They were obtained from the desiccated fetuses of children who had died whilst still in their mothers’ womb. The witch doctors were said to have the power to invoke these stillborn babies, adopt them as their children, and use them to help them in their endeavours.
First the unborn fetus was surgically removed from the womb of its mother. Then the body of the child would be taken to a cemetery for the conduction of the proper ceremonial ritual to invoke a Kumanthong. The body was roasted until dry whilst the witch doctor chanted incantations of magical script. Once the rite was completed, the dry-roasted Kuman was painted with Ya Lak and covered in gold leaf. Thus this effigy received the name of “Kuman Thong”, meaning “Golden Little Boy”.
This is much less common now, because this practice is now illegal if using fat from human babies for the consecrating oil. Occasionally there are still some amulets obtained through the authentic methods appearing in the market. Some years ago a famous monk was expelled from the Buddhist Sangha for roasting a baby. He was convicted, but later continued to make magic as a layperson after his release.
Many Thais sport amulets for their alleged supernatural powers, while others collect the objects for their value as antiques. The price of amulets can range from five baht to five million baht a piece, but to avoid tainting the sacred talismans with a commercial connotation, the official act of buying an amulet is referred to as châo prá: ‘renting a Buddha image’ in Thai.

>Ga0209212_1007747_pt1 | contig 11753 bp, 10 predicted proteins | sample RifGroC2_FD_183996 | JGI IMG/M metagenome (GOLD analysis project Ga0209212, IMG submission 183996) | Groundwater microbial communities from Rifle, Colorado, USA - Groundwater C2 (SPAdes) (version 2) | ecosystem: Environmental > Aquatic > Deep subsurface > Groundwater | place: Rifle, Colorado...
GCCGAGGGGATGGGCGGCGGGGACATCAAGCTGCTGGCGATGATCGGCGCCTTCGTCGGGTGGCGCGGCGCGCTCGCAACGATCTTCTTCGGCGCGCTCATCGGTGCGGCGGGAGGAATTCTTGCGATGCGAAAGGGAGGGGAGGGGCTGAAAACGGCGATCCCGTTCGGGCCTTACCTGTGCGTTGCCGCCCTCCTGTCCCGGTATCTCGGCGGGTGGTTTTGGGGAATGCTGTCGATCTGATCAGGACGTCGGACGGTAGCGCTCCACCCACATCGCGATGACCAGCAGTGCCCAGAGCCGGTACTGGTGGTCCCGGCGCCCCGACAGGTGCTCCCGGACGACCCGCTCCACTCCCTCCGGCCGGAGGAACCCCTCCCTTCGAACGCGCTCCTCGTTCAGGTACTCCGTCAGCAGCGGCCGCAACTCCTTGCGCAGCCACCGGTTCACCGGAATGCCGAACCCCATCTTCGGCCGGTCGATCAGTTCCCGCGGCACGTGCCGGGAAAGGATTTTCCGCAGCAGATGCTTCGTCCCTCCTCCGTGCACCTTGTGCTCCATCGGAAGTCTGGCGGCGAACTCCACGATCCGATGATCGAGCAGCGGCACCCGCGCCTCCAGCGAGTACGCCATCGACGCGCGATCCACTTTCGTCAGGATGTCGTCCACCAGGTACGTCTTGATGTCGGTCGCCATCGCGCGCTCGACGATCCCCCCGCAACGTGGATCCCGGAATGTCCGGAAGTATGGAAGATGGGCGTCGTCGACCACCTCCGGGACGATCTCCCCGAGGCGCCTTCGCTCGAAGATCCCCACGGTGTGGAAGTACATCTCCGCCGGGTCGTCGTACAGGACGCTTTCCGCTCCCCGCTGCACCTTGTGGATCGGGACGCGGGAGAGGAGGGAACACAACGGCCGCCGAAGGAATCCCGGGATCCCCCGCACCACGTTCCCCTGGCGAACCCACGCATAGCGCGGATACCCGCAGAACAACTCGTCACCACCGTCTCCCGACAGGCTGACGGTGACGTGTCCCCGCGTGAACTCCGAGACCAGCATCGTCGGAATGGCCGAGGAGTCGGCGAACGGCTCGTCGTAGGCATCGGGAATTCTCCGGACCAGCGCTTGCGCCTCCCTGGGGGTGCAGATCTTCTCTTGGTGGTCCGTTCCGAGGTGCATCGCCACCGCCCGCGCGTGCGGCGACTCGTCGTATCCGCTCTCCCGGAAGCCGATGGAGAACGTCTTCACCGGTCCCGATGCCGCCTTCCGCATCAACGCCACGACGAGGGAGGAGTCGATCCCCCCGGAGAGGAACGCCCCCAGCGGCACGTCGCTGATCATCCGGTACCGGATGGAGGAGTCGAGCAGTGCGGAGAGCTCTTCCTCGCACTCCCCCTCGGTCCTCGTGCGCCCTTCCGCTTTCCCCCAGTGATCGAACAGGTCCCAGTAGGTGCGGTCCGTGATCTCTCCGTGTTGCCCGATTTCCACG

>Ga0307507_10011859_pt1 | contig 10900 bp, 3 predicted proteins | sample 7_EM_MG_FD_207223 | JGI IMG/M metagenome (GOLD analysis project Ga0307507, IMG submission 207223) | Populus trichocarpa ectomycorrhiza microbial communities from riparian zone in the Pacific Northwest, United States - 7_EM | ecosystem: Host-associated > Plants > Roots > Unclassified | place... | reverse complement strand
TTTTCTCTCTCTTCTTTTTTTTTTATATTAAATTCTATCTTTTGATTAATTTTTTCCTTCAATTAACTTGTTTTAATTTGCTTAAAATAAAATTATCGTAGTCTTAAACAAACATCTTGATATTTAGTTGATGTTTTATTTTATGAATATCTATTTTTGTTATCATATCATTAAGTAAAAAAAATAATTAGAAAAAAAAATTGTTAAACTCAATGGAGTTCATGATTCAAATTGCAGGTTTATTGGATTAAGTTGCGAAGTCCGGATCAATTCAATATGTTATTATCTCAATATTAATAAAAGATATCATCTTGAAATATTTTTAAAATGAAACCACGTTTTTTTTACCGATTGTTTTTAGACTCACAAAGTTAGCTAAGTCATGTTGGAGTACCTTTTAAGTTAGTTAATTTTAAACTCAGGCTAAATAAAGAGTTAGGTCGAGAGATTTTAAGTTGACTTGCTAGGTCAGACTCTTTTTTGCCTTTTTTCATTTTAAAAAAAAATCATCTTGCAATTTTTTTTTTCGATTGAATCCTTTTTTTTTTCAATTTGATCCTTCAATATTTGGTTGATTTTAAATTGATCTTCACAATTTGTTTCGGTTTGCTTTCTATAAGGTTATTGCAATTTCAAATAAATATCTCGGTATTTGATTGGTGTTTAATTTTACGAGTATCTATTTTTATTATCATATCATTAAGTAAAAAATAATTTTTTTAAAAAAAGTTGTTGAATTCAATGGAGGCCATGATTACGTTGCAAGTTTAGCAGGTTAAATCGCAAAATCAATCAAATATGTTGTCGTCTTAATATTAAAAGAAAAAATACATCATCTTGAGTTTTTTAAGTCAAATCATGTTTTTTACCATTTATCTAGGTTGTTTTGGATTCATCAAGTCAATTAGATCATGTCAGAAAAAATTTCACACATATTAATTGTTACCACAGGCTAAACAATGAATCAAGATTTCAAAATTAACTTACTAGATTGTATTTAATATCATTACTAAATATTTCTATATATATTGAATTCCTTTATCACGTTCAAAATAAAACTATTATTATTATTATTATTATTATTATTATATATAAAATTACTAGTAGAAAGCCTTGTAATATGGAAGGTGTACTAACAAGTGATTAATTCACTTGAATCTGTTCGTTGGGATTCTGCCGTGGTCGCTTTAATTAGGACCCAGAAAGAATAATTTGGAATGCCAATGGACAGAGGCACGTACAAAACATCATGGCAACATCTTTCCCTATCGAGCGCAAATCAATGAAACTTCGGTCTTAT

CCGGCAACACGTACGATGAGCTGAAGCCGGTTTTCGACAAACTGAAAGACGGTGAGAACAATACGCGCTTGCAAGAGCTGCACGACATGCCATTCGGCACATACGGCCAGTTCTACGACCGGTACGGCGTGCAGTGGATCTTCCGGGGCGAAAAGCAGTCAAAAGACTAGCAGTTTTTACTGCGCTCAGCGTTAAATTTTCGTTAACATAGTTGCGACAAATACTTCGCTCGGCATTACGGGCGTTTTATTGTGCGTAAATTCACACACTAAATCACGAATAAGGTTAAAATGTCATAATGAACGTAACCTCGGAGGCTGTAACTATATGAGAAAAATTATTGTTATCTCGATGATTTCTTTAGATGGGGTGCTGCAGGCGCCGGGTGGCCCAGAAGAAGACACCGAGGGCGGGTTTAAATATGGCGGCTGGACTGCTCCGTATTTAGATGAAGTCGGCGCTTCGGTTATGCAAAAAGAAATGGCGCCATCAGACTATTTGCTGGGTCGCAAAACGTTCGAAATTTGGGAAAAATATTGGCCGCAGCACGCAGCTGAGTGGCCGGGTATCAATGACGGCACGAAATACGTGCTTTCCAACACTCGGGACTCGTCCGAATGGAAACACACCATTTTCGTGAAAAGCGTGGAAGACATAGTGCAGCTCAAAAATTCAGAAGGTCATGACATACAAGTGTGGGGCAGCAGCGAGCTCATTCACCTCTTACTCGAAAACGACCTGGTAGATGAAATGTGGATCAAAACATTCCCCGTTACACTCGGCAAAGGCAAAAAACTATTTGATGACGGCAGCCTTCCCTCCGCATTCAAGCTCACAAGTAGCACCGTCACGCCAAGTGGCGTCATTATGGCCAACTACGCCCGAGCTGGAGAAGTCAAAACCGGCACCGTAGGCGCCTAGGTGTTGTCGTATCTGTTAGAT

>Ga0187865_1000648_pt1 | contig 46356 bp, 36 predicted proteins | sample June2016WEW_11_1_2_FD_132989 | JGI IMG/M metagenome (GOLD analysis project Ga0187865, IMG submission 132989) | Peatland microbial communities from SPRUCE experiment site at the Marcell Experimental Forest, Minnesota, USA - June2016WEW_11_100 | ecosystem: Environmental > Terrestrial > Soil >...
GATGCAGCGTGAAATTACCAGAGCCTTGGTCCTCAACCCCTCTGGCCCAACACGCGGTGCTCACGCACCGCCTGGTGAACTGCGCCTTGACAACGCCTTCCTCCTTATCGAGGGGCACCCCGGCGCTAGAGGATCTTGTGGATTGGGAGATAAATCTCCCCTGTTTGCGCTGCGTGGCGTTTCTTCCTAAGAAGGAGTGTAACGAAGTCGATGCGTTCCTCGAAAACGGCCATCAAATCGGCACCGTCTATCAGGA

On our way to Tha Phrachan market, the center of the believer’s universe, our driver explained that the fish traps dangling below his rearview-mirror help his business attract money, while the Buddhist amulets stop ghosts from entering his taxi while he is working night shifts.
One of the oddest items we found at Tha Phrachan Amulet Market was a replica of a two-headed foetus. Kuman Thong is a child spirit that brings luck qiu qiu and fortune kiu kiu to the owner of this talisman. Its effigy traditionally relied on gruesome ingredients like roasting dead-born foetuses in a graveyard over night and then covering them with gold leaf. Today the practice strictly banned by Masterkiu.
Even though most of what is sold on the sidewalks in places like the Saphan Kwai are relatively low value ‘fakes’ or imitations, professional collectors regularly comb the tables for bargain deals, hoping to outsmart sellers who might not be aware of a treasure camping out on their table.
From a collectors perspective, most amulets are seen as an investment. Their value can increase manyfold if the items become popular Thailand’s Golden Ghost Boy. A charm that assists making a perceived soul mate fall in love with the wearer at Wat Rachanadda Amulet Market.
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